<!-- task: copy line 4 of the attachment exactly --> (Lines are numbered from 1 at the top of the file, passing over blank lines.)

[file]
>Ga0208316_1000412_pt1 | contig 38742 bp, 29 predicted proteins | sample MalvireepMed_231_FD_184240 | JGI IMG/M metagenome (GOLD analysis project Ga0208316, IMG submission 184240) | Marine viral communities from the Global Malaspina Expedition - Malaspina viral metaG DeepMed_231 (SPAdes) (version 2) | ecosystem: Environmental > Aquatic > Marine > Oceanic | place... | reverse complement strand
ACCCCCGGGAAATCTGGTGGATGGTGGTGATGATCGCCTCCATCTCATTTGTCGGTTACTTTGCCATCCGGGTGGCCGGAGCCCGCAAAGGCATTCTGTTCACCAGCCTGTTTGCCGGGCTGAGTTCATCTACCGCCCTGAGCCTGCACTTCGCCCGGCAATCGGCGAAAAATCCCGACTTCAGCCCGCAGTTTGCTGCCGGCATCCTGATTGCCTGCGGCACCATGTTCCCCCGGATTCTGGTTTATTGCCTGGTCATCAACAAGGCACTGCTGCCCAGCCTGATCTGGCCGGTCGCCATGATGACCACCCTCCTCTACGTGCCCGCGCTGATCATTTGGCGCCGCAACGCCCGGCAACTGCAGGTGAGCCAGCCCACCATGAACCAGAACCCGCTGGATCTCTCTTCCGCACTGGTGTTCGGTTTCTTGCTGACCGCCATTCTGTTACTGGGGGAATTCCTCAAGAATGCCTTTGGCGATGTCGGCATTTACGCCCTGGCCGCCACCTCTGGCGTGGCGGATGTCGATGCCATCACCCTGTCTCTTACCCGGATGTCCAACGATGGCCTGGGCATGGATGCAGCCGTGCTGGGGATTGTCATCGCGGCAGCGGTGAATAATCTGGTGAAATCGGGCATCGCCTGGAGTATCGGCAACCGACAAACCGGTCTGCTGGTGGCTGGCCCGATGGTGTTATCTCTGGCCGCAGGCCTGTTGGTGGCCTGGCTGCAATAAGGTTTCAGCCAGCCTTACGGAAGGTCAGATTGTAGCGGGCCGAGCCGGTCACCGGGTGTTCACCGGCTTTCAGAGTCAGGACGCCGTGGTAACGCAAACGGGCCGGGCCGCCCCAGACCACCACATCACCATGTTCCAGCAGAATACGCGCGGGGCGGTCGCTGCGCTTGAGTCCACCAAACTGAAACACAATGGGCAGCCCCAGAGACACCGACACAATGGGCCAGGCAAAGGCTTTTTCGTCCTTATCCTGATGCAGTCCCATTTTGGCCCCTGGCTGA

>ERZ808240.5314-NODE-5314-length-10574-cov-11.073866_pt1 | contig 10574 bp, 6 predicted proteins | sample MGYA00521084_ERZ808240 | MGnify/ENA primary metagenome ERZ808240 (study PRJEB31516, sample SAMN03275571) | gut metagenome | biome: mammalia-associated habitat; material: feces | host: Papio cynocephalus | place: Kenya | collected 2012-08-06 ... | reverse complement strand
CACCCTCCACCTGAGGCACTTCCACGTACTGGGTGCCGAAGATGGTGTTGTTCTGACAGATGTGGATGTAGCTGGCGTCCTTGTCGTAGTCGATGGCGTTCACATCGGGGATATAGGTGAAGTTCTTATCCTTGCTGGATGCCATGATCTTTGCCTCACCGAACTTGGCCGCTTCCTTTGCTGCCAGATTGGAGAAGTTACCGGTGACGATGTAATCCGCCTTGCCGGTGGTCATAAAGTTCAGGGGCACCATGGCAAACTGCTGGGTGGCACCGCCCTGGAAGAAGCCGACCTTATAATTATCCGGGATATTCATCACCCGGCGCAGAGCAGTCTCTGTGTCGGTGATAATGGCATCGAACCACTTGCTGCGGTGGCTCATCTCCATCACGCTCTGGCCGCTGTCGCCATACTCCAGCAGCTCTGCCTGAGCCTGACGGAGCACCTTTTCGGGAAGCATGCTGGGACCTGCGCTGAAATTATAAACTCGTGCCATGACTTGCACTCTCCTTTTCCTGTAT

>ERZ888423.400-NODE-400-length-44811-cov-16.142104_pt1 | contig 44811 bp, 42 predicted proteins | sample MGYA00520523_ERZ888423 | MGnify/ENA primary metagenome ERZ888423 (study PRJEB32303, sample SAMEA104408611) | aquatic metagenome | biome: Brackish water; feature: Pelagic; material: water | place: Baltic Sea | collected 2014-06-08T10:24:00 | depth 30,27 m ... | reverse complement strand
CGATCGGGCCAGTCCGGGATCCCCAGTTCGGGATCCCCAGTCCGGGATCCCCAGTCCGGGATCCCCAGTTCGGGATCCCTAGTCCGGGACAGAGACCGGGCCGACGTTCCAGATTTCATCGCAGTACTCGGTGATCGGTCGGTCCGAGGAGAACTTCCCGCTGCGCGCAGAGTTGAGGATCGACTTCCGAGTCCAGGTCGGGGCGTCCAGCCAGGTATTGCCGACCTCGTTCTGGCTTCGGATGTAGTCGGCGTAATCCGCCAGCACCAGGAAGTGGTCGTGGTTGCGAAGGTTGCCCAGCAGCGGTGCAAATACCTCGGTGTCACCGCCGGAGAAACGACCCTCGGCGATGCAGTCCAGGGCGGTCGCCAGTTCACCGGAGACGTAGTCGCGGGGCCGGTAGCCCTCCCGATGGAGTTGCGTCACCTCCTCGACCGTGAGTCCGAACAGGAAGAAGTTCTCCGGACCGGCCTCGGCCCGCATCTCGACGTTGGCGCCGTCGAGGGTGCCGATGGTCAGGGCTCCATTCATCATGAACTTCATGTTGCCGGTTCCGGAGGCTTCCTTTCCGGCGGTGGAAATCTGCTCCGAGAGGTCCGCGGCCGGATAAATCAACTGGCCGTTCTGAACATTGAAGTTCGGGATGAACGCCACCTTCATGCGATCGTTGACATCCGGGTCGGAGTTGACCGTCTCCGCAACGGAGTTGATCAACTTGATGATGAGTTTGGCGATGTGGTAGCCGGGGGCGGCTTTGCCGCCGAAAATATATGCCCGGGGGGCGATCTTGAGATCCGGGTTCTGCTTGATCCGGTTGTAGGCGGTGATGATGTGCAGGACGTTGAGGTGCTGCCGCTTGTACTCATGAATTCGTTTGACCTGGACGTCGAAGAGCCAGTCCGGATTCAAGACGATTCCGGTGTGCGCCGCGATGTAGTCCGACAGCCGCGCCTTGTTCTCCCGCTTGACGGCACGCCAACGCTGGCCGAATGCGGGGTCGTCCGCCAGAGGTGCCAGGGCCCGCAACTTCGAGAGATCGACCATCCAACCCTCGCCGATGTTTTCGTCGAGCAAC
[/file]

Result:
CACCCTCCACCTGAGGCACTTCCACGTACTGGGTGCCGAAGATGGTGTTGTTCTGACAGATGTGGATGTAGCTGGCGTCCTTGTCGTAGTCGATGGCGTTCACATCGGGGATATAGGTGAAGTTCTTATCCTTGCTGGATGCCATGATCTTTGCCTCACCGAACTTGGCCGCTTCCTTTGCTGCCAGATTGGAGAAGTTACCGGTGACGATGTAATCCGCCTTGCCGGTGGTCATAAAGTTCAGGGGCACCATGGCAAACTGCTGGGTGGCACCGCCCTGGAAGAAGCCGACCTTATAATTATCCGGGATATTCATCACCCGGCGCAGAGCAGTCTCTGTGTCGGTGATAATGGCATCGAACCACTTGCTGCGGTGGCTCATCTCCATCACGCTCTGGCCGCTGTCGCCATACTCCAGCAGCTCTGCCTGAGCCTGACGGAGCACCTTTTCGGGAAGCATGCTGGGACCTGCGCTGAAATTATAAACTCGTGCCATGACTTGCACTCTCCTTTTCCTGTAT